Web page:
02/09/2014 11:22 BST | Updated 02/09/2014 11:59 BST

Vaginal Cancer: How To Spot The Signs And Identify The Five Varieties

Vagina – there, we said it.

While not your standard topic for dinner time conversation, gynaecological health is an important issue amongst women that is often brushed under the carpet and forgotten about – until it's too late.

New figures from The Eve Appeal reveal that young women in the UK are less educated and more embarrassed to discuss symptoms and issues surrounding vaginas – and in particular, gynaecological cancers – than their elder counterparts.

vaginal cancer types

The statistics released show that 65% of young women have a problem using the words vagina or vulva, whilst one in five women aged 16-25 years surveyed couldn’t name a single correct symptom of vaginal cancer. Meanwhile, 40% of 16-25 year olds resort to using code names such as ‘lady parts’ or ‘women’s bits’ to discuss gynaecological health.

The final, and perhaps most shocking, statistic of all is that on a simple diagram - just half of women aged 26-35 were able to label the vagina accurately.

Ladies, we need to sort this out.

As part of Gynaecological Cancer Awareness Month, we've got the lowdown on the five types of vaginal cancer including what they are, who's at risk and how to spot them:

Womb Cancer

vaginal cancer

What is it?

Cancer of the lining of the womb. Womb cancer is the fourth most common cancer in women in the UK and is on the increase each year due to changes in our lifestyles. Over 7,500 women are diagnosed every year in the UK.

What are the symptoms?

:: Vaginal bleeding after the menopause

:: Vaginal bleeding between periods

Cervical Cancer

cervical cancer

What is it?

Cervical cancer develops on the cervix which connects a woman's womb and her vagina. It can affect women of all ages but is most common in women between 30-45 years of age and is very rare in women under 25 years of age.

What are the symptoms?

:: Any unusual bleeding from the vagina particularly: after sex and after menopause when periods have stopped

:: Persistent vaginal discharge that is blood stained or smells unpleasant

Ovarian Cancer

ovarian cancer

What is it?

Ovarian cancer is the fourth most common cause of cancer death in women and accounts for more UK deaths than all of the other gynaecological cancers put together. It is mainly prevalent in post-menopausal women over 50, however it can affect women of any age.

What are the symptoms?

:: Persistent pelvic and abdominal pain

:: Increased abdominal size/persistent bloating - not bloating that comes and goes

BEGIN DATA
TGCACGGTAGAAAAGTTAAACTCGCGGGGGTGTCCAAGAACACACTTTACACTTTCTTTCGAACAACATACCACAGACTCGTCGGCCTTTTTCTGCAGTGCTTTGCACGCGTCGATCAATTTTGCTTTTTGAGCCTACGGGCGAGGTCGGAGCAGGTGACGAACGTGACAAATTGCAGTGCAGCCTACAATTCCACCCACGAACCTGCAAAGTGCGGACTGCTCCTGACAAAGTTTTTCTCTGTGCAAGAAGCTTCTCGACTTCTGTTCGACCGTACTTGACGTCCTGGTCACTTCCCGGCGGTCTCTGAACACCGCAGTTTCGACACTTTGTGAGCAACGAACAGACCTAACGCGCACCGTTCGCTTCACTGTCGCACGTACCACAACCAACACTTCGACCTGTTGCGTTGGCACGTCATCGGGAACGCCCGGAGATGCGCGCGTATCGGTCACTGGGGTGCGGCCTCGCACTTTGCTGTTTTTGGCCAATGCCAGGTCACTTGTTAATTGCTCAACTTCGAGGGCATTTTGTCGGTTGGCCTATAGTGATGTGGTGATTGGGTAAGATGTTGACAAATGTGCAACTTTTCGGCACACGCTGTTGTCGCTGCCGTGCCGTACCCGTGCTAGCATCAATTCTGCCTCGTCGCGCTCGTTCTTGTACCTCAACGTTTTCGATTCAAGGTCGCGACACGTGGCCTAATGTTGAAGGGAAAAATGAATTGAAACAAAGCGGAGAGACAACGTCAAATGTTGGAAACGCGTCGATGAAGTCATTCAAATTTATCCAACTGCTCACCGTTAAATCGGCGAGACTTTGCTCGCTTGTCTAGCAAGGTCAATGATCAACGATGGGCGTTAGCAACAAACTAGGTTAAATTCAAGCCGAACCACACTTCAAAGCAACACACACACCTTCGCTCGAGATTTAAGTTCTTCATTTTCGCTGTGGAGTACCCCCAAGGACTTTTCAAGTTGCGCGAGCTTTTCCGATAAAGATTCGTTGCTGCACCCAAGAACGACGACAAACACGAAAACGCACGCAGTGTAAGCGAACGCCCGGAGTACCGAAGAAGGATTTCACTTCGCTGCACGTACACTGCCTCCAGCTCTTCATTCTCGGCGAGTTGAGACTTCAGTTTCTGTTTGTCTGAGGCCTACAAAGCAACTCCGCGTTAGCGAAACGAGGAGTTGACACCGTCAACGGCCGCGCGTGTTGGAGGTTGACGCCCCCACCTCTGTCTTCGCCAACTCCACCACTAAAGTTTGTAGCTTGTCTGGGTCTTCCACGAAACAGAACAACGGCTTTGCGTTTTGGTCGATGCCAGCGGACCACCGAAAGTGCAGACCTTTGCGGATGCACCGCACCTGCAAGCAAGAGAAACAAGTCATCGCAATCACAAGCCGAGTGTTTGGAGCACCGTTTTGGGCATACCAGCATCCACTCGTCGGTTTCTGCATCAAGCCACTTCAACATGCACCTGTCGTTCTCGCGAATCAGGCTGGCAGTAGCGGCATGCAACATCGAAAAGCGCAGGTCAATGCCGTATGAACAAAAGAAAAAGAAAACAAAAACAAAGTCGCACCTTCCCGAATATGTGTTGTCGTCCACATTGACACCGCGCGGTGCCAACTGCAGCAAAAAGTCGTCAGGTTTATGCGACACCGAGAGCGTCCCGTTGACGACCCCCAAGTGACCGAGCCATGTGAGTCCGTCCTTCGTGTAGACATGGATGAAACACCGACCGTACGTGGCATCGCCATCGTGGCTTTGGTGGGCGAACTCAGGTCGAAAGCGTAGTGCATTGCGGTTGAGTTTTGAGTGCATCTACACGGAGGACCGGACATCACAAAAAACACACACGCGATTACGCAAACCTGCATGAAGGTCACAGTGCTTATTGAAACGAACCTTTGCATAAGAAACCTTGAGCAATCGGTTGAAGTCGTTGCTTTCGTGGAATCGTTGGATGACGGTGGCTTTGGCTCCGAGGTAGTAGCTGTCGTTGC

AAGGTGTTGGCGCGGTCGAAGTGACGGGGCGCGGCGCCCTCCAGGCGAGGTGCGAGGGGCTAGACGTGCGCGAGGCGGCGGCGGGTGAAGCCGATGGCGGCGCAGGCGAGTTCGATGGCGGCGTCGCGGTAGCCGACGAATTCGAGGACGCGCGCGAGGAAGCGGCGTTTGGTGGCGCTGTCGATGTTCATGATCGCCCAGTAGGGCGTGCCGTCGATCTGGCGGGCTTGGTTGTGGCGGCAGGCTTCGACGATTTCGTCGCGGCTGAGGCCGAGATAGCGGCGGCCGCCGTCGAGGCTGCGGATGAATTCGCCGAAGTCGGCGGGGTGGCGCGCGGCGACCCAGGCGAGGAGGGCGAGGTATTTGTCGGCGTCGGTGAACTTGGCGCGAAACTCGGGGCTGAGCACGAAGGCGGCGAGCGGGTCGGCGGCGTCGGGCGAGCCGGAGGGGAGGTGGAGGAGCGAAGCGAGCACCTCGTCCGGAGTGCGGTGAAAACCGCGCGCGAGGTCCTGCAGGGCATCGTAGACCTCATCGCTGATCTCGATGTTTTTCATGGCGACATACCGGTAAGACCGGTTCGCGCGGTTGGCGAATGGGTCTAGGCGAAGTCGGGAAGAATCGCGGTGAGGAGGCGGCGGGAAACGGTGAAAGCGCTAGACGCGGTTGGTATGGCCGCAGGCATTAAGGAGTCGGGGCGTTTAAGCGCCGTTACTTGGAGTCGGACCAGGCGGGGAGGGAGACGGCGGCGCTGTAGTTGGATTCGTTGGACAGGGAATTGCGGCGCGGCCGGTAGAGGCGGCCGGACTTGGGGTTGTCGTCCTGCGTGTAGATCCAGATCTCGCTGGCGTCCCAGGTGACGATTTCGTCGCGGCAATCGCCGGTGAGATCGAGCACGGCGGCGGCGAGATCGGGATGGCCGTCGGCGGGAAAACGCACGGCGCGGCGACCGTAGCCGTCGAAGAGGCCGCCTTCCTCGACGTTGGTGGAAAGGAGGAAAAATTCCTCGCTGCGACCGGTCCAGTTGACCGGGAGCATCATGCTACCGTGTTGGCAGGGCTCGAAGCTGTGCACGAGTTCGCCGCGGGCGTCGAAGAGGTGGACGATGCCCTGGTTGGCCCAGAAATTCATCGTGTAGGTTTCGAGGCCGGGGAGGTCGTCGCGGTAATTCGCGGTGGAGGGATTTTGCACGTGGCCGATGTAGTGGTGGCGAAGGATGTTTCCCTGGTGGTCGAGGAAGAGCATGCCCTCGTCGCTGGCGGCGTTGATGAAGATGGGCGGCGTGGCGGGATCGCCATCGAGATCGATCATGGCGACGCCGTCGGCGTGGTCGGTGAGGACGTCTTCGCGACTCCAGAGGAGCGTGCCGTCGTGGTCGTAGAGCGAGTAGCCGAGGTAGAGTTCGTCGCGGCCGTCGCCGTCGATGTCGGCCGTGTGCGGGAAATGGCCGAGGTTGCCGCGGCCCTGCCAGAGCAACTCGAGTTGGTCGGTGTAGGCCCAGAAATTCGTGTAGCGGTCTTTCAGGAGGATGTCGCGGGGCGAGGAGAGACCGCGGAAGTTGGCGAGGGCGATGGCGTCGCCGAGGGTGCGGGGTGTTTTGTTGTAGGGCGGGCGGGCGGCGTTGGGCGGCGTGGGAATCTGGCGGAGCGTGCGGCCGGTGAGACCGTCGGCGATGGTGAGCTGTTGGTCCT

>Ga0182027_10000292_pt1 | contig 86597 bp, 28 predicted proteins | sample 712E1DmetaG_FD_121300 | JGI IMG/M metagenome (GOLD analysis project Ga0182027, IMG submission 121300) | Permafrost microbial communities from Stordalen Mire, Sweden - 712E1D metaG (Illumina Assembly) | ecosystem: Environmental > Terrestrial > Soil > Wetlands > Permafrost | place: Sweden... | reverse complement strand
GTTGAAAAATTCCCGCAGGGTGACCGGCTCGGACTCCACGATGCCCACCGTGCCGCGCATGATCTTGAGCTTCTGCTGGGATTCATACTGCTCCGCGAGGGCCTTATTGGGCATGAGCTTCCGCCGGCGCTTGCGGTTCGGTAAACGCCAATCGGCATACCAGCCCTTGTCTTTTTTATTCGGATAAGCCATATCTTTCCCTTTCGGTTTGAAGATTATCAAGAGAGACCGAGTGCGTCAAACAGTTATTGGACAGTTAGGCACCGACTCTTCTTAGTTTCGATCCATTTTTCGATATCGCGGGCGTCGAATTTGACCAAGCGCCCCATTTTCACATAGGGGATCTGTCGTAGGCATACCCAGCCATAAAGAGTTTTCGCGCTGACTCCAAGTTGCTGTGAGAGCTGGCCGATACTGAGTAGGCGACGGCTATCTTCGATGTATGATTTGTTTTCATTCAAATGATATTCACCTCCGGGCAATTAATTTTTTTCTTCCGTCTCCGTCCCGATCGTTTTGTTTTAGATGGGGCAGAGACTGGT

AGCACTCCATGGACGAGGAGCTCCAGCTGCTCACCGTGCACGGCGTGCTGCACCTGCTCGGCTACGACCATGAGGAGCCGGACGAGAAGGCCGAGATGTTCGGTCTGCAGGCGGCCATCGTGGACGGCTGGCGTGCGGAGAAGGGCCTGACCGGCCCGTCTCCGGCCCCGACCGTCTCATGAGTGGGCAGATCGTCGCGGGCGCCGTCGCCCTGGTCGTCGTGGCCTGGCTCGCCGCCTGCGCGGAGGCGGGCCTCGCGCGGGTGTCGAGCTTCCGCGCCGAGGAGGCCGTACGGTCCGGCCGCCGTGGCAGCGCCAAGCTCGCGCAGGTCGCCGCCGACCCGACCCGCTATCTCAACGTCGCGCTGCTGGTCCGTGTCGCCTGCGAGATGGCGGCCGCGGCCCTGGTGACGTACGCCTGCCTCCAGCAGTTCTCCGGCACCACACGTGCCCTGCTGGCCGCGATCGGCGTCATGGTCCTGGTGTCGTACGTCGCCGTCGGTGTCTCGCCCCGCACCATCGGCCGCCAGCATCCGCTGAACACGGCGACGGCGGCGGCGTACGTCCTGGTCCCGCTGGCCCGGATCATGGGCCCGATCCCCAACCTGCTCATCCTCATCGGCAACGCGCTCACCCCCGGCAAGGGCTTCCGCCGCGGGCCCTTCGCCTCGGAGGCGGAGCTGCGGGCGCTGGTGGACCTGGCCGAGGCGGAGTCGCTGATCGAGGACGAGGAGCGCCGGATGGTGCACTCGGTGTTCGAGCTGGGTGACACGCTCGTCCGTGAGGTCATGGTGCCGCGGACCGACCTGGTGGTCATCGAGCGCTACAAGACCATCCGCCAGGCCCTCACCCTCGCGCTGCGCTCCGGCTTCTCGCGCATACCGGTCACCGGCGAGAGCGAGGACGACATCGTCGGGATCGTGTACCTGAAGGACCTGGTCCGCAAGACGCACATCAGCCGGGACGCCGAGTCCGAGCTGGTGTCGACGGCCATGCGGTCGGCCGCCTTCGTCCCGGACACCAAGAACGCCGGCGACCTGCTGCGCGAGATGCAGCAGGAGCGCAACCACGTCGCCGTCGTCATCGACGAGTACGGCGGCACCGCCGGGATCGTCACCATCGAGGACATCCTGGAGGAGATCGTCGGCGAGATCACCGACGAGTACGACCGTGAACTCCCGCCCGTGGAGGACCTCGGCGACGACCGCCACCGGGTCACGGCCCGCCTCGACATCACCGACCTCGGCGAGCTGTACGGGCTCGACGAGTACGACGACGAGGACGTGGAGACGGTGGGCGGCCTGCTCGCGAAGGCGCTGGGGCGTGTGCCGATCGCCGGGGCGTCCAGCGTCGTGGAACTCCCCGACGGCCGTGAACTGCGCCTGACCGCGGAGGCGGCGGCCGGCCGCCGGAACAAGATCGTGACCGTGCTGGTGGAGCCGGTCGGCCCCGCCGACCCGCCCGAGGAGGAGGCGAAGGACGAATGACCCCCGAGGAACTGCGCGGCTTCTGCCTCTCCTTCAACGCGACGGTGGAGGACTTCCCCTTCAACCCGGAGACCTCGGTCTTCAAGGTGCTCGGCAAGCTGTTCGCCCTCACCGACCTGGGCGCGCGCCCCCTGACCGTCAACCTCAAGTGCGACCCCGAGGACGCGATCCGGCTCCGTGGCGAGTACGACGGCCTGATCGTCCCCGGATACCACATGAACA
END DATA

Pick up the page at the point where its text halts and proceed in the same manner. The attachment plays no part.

:: Difficulty eating and feeling full quickly

:: Urinary symptoms - needing to pass water more often than usual

Vaginal Cancer

vaginal cancer

What is it?

Vaginal cancer is a very rare disease – just 250 cases are diagnosed in the UK each year – and is most commonly diagnosed in women over 60 years of age. Vaginal cancer occurs when the cells in the lining of the vagina change – often these changes are not enough to make the cells cancerous, however if left untreated they could be harmful.

What are the symptoms?

:: Bleeding when you are not having a period or bleeding after the menopause- this is the most common symptom. You may also have bleeding after sex

:: Vaginal discharge that smells or is blood stained - about 3 out of 10 women (30%) have this symptom

:: Pain during sexual intercourse

:: A lump or growth in the vagina that you or your doctor can feel - up to 1 in 10 women (10%) have this

:: A vaginal itch that won't go away

:: As many as 20 per cent of women diagnosed with vaginal cancer have no symptoms at all and many of the above symptoms are far more likely to be due to other conditions, such as infections

Vulval Cancer

vaginal cancer types

What is it?

Cancer of the vulva is one of the more rare cancers with just over 1,000 cases diagnosed in the UK each year. Around 80% of vulval cancers are diagnosed in women over 60, but the stage before the cancer has developed tends to be diagnosed earlier, in women aged 30-50.

What are the symptoms?

:: A lasting itch

:: Pain or soreness

:: Thickened, raised, red, white or dark patches on the skin of the vulva

:: An open sore or growth visible on the skin

:: Burning pain when you pass urine

:: Vaginal discharge or bleeding

:: A mole on the vulva that changes shape or colour

:: A lump or swelling in the vulva

Next time you consider putting off going to your GP because of a vagina-based illness, think again. It could be the best decision you make...